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Shuttle vs. Badminton: What's the Difference?

Edited by Aimie Carlson || By Harlon Moss || Published on December 3, 2023
A shuttle, also known as a shuttlecock, is the feathered or plastic projectile used in badminton, whereas badminton is a racquet sport played using the shuttlecock.

Key Differences

The shuttle is the object hit back and forth in the game of badminton. On the other hand, badminton, the game itself, is a competitive sport involving two or four players hitting the shuttle over a net.
A shuttle is conical in shape, made of feathers or a synthetic alternative, and is designed for aerodynamic stability. Whereas, badminton as a sport requires a court, a net, racquets, and the shuttle for play.
The shuttle's role is to be struck by the racquet in the game of badminton, serving as the central object of play. While, badminton is the sport that encompasses the rules, techniques, and skills involved in playing the game.
The shuttle has evolved in design for optimal play in badminton. Meanwhile, badminton has a rich history, originating in British India and becoming a globally recognized sport.
Different types of shuttles are used based on player preference and level of play. Badminton has adapted over time with variations in rules, equipment, and playing styles.

Comparison Chart


Projectile used in badminton
A racquet sport using the shuttlecock

Physical Form

Feathered or plastic conical object
Sport requiring a court, net, racquets, and shuttle


Object of play hit over the net
The game involving striking the shuttle

Historical Development

Evolved for aerodynamic efficiency
Originated in British India, now a global sport


Different materials for different play levels
Adaptations in rules and playing styles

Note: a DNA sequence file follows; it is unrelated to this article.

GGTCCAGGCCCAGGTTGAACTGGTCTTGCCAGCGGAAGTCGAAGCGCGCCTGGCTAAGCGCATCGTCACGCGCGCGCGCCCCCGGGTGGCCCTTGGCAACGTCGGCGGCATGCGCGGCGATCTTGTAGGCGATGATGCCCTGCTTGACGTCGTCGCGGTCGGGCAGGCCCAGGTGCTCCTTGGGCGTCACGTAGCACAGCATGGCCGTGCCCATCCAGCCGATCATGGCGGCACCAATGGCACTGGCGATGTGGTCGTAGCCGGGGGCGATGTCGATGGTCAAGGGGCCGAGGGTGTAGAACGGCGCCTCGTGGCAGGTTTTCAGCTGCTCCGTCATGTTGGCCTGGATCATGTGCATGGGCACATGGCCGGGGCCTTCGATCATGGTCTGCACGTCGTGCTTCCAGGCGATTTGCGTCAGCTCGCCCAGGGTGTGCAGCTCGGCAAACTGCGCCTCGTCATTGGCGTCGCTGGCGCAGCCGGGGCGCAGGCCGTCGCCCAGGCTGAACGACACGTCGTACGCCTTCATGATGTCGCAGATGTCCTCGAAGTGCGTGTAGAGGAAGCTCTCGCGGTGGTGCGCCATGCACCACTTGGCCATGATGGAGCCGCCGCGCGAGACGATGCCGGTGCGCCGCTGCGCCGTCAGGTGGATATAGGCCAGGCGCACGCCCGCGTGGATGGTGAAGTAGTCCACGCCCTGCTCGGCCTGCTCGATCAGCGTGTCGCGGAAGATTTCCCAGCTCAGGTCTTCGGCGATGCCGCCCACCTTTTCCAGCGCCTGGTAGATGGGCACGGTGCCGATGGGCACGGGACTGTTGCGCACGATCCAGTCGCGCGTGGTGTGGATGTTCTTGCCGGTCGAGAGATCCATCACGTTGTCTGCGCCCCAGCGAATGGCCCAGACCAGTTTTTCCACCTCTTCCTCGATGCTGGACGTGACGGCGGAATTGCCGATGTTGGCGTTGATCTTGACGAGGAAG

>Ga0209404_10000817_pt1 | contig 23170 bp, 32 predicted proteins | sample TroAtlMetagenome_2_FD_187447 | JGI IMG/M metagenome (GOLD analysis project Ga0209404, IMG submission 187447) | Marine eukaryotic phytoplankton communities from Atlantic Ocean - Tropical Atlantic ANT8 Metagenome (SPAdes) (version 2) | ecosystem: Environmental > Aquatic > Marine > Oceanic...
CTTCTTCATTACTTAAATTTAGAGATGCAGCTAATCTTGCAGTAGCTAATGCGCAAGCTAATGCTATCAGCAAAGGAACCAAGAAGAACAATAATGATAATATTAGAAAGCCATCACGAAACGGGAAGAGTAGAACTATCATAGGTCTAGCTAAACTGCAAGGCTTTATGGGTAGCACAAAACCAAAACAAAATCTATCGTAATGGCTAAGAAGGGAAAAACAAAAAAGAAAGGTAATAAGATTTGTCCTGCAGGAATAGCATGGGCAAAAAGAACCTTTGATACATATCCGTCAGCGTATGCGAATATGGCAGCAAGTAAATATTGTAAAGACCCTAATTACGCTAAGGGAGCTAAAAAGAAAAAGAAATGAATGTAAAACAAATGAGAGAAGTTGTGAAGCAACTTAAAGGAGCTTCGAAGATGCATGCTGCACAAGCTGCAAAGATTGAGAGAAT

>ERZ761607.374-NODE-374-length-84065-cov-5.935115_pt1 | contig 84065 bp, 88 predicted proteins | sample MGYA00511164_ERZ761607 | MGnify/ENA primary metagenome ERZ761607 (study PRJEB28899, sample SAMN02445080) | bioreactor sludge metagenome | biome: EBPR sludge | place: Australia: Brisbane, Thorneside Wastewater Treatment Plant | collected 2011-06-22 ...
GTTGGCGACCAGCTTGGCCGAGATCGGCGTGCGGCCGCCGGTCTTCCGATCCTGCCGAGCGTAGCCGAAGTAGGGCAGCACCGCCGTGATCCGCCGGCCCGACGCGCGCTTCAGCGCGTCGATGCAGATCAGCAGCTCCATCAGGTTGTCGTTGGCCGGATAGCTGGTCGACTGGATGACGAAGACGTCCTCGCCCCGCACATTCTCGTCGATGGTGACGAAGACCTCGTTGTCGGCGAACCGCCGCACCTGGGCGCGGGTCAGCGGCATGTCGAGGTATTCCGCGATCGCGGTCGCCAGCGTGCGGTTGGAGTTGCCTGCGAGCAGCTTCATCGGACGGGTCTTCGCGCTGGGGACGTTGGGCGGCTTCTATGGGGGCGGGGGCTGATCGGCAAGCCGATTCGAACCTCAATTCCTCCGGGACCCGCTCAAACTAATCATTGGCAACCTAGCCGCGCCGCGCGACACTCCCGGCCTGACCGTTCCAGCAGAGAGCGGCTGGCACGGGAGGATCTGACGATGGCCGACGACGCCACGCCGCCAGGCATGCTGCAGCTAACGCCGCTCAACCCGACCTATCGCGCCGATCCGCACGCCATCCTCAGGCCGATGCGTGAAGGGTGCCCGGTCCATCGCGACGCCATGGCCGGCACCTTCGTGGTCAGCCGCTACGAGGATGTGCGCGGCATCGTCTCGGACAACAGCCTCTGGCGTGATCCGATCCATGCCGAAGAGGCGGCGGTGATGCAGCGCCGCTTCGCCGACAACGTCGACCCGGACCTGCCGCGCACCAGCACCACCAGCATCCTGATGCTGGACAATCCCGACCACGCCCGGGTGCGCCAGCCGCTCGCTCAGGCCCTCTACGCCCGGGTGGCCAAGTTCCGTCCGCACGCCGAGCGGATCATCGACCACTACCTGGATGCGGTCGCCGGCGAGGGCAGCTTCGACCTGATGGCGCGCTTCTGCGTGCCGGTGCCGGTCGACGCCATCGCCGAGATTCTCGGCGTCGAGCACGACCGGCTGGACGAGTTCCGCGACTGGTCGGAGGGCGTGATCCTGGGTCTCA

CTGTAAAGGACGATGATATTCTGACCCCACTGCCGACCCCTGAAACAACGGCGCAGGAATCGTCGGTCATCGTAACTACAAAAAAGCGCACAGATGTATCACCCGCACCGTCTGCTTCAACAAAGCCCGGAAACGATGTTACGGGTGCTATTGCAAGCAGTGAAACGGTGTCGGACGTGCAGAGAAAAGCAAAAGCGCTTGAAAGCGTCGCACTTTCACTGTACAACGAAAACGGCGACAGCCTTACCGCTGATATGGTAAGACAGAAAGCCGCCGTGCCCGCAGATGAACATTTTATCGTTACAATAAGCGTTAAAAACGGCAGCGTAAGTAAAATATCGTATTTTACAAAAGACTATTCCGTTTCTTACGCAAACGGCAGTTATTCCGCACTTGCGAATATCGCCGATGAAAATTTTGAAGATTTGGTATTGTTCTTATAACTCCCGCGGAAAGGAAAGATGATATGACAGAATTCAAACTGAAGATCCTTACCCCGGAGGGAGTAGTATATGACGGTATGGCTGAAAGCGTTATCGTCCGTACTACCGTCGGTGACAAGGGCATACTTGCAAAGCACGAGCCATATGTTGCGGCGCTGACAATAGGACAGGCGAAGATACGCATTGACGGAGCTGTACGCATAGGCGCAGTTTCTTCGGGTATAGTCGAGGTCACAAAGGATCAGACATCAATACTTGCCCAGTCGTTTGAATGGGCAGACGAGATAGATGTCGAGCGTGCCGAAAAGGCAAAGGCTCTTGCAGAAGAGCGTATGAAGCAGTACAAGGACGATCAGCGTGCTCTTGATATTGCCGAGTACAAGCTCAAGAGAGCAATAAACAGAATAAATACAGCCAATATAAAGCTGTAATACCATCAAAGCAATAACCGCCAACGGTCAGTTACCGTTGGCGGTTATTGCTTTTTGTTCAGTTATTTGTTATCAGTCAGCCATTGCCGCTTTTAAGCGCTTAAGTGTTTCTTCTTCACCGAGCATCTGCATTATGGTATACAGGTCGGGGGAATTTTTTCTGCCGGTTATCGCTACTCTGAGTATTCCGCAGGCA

Shuttle and Badminton Definitions


A feathered or synthetic object used as the playing projectile in badminton.
They chose a feathered shuttle for their badminton match for better control.


Badminton is a racquet sport where players hit a shuttlecock across a net.
We set up a badminton net in the backyard for a family tournament.


A conical-shaped object designed for aerodynamic stability in badminton.
The design of the shuttle ensures it flies consistently through the air.


A competitive game played on a rectangular court divided by a net.
She excels in badminton, particularly in her powerful service.


A shuttle is a high-drag projectile used in badminton, with a conical shape.
The player expertly struck the shuttle, sending it soaring over the net.


A game of skill and endurance, played either singles or doubles.
Badminton doubles matches involve intense coordination between partners.


The main object hit back and forth in the game of badminton.
The shuttle quickly moved between the players during the intense rally.


An Olympic sport involving the strategic hitting of a shuttle.
Badminton requires agility, precision, and strategic play.


The central piece of equipment in badminton, varying in material.
For their casual game, they used a plastic shuttle instead of a feathered one.


A sport with roots in British India, now played worldwide.
Badminton clubs have become increasingly popular in schools.


Regular travel back and forth over an established, often short route by a vehicle.